As I was leaving, two little girls locked arms and practiced their English while following me: “Hi-LO, hay-low.” I grinned. I really wanted to hug them, but I didn’t want to cross any lines of propriety.
Even among my brethren on the continent of my ancestors, I was a fish out of water. Like me, they had dark skin and coarse tight curls, but it was apparent that I was a Westerner. In a French-speaking hamlet in Madagascar, I was a riche femme noire.
In South Africa, Ben, the Cape Town taxi driver transporting me to the ship, was kind, polite, and confused. “How long are you working on the ship?” he asked in his accented English.
“Working?” I said.
“Yes. Will you be working on the ship for three months, five months?”
Ah, I see. “No, sir. I’m not a worker. I’m a passenger, a guest on the ship.”
“Truly?” Ben said in wonderment. “God bless you.”
In Penang and Kuala Lumpur, Malaysia, I visited both elaborately carved Hindu temples that looked like wedding cakes and Buddhist temples with Buddha statues the length of a 747. In all these places of worship, people stood praying just as fervently as my own congregation back home.
I wept alongside the Buddhist monks as I thought of my beloved Mannard. I wanted him there by my side, alive. Who would share memories of this amazing journey with me?
Aggie inspected the hoof. “It’ll be good eating for soup or stew,” she said.
Market vendors offered samples of sautéed meat with onions and peppers. I took one of the toothpick skewers, chewed, and swallowed.
“You do know that’s snake,” said Lisa.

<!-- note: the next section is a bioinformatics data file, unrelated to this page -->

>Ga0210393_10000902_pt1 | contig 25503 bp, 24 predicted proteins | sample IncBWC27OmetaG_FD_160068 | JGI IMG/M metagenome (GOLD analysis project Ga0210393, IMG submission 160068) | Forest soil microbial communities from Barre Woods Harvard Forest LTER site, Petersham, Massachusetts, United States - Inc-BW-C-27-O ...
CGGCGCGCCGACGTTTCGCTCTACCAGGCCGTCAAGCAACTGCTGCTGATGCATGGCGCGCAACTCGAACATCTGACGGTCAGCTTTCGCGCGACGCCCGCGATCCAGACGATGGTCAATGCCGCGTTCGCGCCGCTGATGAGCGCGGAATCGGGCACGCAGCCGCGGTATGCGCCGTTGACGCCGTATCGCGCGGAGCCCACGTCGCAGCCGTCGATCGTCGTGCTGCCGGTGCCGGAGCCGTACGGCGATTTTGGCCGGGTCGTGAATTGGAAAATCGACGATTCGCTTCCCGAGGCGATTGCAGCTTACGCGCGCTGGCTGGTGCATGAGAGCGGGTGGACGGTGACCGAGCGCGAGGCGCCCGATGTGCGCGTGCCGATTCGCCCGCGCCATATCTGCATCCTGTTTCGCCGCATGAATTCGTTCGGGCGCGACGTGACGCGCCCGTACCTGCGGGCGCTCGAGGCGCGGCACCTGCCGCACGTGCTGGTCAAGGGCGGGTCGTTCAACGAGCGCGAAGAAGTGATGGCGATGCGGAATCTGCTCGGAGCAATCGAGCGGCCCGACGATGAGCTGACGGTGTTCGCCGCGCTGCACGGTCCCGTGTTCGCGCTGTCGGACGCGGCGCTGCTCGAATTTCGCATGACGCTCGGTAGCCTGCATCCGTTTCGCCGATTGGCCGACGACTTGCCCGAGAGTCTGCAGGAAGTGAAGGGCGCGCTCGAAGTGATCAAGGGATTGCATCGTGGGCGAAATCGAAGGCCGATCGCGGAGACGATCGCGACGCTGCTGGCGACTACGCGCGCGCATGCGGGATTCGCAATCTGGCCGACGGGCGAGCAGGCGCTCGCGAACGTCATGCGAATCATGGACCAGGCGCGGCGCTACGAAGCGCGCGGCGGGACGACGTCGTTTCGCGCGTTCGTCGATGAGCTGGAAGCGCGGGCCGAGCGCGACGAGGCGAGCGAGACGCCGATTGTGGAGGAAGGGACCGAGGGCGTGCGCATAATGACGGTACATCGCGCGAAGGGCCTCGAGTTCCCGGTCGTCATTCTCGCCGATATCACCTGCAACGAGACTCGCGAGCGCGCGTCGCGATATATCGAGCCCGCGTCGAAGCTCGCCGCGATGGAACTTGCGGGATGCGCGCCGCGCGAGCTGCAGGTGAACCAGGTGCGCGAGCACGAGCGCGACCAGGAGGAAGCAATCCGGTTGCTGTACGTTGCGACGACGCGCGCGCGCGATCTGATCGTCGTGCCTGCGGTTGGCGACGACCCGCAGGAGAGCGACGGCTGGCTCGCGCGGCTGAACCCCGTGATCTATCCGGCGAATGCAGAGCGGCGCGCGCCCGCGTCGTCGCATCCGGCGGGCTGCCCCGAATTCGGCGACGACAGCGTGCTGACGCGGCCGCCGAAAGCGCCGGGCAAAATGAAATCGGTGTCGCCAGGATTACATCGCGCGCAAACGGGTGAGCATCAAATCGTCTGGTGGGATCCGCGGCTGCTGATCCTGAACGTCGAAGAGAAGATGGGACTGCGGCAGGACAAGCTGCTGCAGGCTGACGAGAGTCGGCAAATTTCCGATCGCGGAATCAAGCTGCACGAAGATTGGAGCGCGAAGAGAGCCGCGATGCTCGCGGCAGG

No, I did not. I thought it was tasty, but I stopped eating.
“Oh, Sheri,” Aggie said. “It’ll digest just like chicken or steak. You’ll be fine.”
At the Great Wall of China, I said a silent grateful prayer as my journey came to an end. I thought of Mannard. I thought of the Dare Divas and sweet Aggie from Texas. I was not alone after all.
Looking back on that soul-searching, healing journey so many years ago now, I realize that dares have taken on a new meaning for me. We find ourselves in times where it takes courage just to live your daily life—just to be able to breathe. It’s real and raw and not nearly as enjoyable as jumping out of an airplane at 10,000 feet.
But I know I’m not alone. The divas and I are already planning our next trip post-pandemic (Iceland, here we come!). Together, when we face something daunting, foreign, uncomfortable, something that we believe might kill us, we will weather it, digest it, conquer it, learn from it.
And we will be fine.
Sheri Hunter is the author of the memoir Daring to Live: How the Power of Sisterhood and Taking Risks Can Jump-Start Your Joy, which was recently optioned by Paramount Pictures. She invites other adventurous women to join her at thedaredivas.com. Follow her adventures on Twitter.
This story is adapted from an article that originally appeared in the October/November 2017 issue of National Geographic Traveler magazine.